IT’S JUST HER MIND THEY WANT TO USE. HONEST!
THWARTING HATE GROUPS AND SOLVING MURDERS IS ALL IN A COUPLE OF DAYS WORK FOR ACCIDENTAL SLEUTH, SOOKIE STACKHOUSE
Living Dead In Dallas
(The Southern Vampire Mysteries, Book 2)
Genre: Paranormal, Urban Fantasy
Format: Paperback, 288 Pages
Date: 20th October 2011 (First Published 2001)
While a part of me would ideally love for every book I read to be an unforgettable, life defining masterpiece, I realise that this is not a realistic expectation. There are times when I simply have to let myself enjoy a book for what it is. Reading a Sookie Stackhouse novel by Charlaine Harris is always one of those occasions. Living Dead In Dallas, the second instalment of the Southern Vampire Mysteries, much like its predecessor, Dead Until Dark, is at best a disposable guilty pleasure. Much, if not all, of the enjoyment to be derived from it is the result of how eye-rollingly cringe-worthy, and hilariously funny the story is. Whether or not that is by design is hard to tell. But I’ll give the author the benefit of the doubt.
It is not really necessary to delve too much into the actual storyline, as ultimately it’s not particularly important; at least it’s not what readers are supposed to be primarily concerned with. The plot is merely a distraction intended to provide regular respite from what readers are supposed to care about; the relationship drama of the telepathic protagonist, Sookie Stackhouse. For those of you well read in Urban Fantasy novels with a female protagonist, you know the drill by now: It is obligatory for the love life of the heroine to be complicated and messy; presumably because successful, stable relationships are boring in the minds of the target audience, hence the requirement of copious amounts of needless drama to keep things exciting.
And so it is that Sookie is in a (mostly sexual) relationship with Bill the Vampire, but Harris has ensured that Sookie has plenty of admirers to provide temptation for her, and keep the possessively jealous Bill on his toes. In the previous book that temptation came courtesy of Sookie’s boss, Sam Merlotte, the Shapeshifter, with whom she sucked face with behind Bill’s back. This time, however, the temptation takes the form of Eric Northman, the master vampire to whom Bill is answerable to. And just in case you are wondering, yes, Sookie does indeed suck face with Eric behind Bill’s back. But don’t fret; as much as Sookie enjoys locking lips with other people, in spite of herself, she is completely committed to Bill, and only has eyes for him.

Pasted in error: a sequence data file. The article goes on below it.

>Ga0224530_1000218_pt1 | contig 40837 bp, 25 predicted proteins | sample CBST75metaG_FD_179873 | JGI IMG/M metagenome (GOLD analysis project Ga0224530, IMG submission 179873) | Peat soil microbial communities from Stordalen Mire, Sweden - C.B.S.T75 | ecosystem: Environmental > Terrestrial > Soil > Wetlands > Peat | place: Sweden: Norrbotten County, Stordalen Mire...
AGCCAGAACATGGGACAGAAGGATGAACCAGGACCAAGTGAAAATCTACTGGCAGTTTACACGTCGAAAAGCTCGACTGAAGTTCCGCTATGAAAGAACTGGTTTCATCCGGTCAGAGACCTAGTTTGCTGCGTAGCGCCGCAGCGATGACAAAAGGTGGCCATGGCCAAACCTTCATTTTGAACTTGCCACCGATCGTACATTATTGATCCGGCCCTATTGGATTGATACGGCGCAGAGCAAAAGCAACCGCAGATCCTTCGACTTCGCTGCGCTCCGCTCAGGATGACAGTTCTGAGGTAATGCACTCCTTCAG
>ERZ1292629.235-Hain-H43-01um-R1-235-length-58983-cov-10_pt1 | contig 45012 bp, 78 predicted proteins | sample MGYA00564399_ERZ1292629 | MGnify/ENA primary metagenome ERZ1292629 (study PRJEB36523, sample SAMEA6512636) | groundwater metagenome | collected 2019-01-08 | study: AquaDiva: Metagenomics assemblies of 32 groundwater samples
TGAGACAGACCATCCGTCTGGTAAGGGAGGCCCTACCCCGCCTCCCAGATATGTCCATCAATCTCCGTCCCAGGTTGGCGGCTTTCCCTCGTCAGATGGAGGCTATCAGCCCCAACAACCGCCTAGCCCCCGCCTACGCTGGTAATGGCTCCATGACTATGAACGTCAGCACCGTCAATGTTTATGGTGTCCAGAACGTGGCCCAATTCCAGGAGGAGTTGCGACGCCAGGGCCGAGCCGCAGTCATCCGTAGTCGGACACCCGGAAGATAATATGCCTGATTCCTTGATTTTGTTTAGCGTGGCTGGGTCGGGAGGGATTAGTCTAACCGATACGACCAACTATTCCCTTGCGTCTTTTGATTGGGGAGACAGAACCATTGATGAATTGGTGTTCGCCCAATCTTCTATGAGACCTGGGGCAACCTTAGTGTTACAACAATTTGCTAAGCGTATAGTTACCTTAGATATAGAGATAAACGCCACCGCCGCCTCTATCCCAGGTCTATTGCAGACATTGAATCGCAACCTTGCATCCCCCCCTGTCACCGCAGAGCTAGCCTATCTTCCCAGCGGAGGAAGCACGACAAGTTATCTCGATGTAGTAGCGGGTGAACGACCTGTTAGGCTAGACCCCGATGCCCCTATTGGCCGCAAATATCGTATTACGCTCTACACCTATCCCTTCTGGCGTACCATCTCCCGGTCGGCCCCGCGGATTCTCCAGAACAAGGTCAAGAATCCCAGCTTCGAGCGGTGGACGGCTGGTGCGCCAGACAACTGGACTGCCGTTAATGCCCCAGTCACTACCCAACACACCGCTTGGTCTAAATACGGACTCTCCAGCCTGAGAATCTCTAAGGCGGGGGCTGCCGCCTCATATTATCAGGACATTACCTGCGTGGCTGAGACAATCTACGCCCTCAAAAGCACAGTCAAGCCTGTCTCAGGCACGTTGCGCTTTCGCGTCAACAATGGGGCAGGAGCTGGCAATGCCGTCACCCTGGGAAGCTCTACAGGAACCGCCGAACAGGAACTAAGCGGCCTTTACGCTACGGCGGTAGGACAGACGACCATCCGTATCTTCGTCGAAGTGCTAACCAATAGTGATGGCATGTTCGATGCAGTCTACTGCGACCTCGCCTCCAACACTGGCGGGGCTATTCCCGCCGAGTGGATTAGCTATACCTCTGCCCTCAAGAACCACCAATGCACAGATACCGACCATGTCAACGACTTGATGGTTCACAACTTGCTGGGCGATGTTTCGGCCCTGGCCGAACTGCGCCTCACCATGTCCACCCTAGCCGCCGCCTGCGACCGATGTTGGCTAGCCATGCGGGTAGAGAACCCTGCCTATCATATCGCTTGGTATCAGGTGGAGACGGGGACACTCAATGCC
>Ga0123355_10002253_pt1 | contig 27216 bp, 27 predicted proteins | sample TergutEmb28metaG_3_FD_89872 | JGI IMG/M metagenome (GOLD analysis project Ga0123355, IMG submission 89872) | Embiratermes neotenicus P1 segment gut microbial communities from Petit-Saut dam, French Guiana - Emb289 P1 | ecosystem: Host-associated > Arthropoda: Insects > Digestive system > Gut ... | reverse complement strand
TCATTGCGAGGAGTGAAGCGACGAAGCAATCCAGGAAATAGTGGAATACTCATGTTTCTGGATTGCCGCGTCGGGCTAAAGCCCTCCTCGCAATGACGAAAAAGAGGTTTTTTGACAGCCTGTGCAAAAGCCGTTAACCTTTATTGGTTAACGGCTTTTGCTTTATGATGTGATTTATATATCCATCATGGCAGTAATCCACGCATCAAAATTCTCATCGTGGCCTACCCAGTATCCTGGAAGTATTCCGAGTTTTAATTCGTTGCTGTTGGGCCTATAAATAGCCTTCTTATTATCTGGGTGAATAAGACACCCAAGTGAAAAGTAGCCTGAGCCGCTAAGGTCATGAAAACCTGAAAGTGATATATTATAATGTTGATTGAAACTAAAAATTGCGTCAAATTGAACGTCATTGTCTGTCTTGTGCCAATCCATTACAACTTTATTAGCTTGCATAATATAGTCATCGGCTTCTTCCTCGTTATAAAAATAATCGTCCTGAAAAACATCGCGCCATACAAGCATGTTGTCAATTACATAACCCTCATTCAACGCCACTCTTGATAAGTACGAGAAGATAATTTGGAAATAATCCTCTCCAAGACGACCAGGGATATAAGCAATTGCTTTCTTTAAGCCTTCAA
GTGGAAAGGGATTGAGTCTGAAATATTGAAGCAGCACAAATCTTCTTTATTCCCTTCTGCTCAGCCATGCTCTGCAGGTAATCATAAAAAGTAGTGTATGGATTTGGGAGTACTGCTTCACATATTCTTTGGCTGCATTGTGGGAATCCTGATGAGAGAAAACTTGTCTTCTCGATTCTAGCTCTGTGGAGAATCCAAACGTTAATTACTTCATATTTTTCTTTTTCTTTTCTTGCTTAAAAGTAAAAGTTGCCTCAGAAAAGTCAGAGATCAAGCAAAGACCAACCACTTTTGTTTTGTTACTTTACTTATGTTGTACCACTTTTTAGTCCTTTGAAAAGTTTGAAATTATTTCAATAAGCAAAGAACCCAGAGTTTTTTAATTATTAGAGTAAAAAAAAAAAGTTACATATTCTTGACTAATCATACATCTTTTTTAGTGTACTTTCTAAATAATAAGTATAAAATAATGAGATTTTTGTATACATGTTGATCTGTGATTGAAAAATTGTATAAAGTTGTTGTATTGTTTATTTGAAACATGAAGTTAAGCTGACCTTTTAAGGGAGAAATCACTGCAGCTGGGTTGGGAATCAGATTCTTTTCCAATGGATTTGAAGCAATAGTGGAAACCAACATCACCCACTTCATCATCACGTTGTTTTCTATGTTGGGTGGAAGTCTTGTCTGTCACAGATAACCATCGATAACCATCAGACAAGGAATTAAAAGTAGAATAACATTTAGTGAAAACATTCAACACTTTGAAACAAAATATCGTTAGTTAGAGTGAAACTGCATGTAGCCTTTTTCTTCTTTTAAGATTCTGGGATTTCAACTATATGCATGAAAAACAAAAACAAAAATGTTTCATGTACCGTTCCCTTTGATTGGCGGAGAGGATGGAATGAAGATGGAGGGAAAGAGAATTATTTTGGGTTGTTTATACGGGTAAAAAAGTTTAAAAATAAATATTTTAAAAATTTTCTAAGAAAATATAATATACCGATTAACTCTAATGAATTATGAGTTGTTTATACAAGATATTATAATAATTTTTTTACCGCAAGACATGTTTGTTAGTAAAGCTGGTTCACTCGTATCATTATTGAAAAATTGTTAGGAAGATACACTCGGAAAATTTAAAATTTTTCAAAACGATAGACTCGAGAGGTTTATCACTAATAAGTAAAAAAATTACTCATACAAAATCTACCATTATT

Narratively, the structure of Harris’ book was rather odd to my mind; almost as if two separate stories collided and merged into one disjointed tale. The story commences with the murder of one of Sookie’s work colleagues, which you would assume would lead into a drawn out investigation with the case eventually being solved at the conclusion of the book. Instead, the author quickly takes a major detour, leaving the murder investigation behind almost before it’s begun, to transport the story away from Bon Temps, Louisiana, to Dallas, Texas, in order to tell a different tale completely unrelated to the murder at the start of the book.
The diversion to Dallas sees Sookie tasked with using her telepathic abilities to help the vampire leadership of the city get to the bottom of a missing vampire case. Without going into detail, the matter is more or less resolved after Sookie stumbles upon a human hate-group that targets vampires. But then things take a turn for the worse, leading to Sookie having a falling out with Bill, at which point the author takes the story and Sookie away from Dallas, back to Bon Temps, where Sookie decides to single-handedly solve the hitherto unresolved murder. Needless to say that in no time at all Sookie does indeed swiftly wrap up the case. The End!
It is fortunate that the novel doesn’t take itself seriously; at least I hope it doesn’t. So much of what transpires is very funny, and if that is what Harris was going for, she certainly succeeded. The characters in general are shallow, and their behaviour is not in anyway believable. As for Sookie, the situations she finds herself in, and the needless drama in her relationship with Bill is so contrived it’s impossible not to roll your eyes at it. When I reviewed the previous book of the series, I mentioned that I couldn’t understand what it was about Sookie that centuries old vampires, such as Bill and Eric, found so intriguing. I have subsequently come to suspect that it may have something to do with big boobs. But don’t quote me on that.
Living Dead In Dallas is not a great story by any stretch of the imagination. But that didn’t prevent me from deriving some enjoyment from it. How other readers respond to the book will likely depend on how they feel about the protagonist, Sookie Stackhouse. After all, the story is narrated in the first person from her point of view, which necessitates being inside her head for the duration. Personally, I’ve never been able to become invested in Sookie; she’s just not a character who interests me at all, given that she is so unremarkable. I can, to some extent, overlook the fact that she is incredibly naïve and lacking in worldly experience, but the fact that she is, to my mind, so vacuous makes it hard to care about anything she goes through.
At face value, I should dislike this book. Almost everything about it is weak; the plot, the characters, the writing. Much like the other books of the series, Living Dead In Dallas, never rises above the level of guilty pleasure. But it’s on that basis prospective readers should approach the novel. Embrace the silliness and enjoy the book for what it is and what it has to offer; comedy gold.
Telling it like it is. Giving you honest and balanced, spoiler free reviews. Completely devoid of irrational fanboyism, or shameless astroturfing.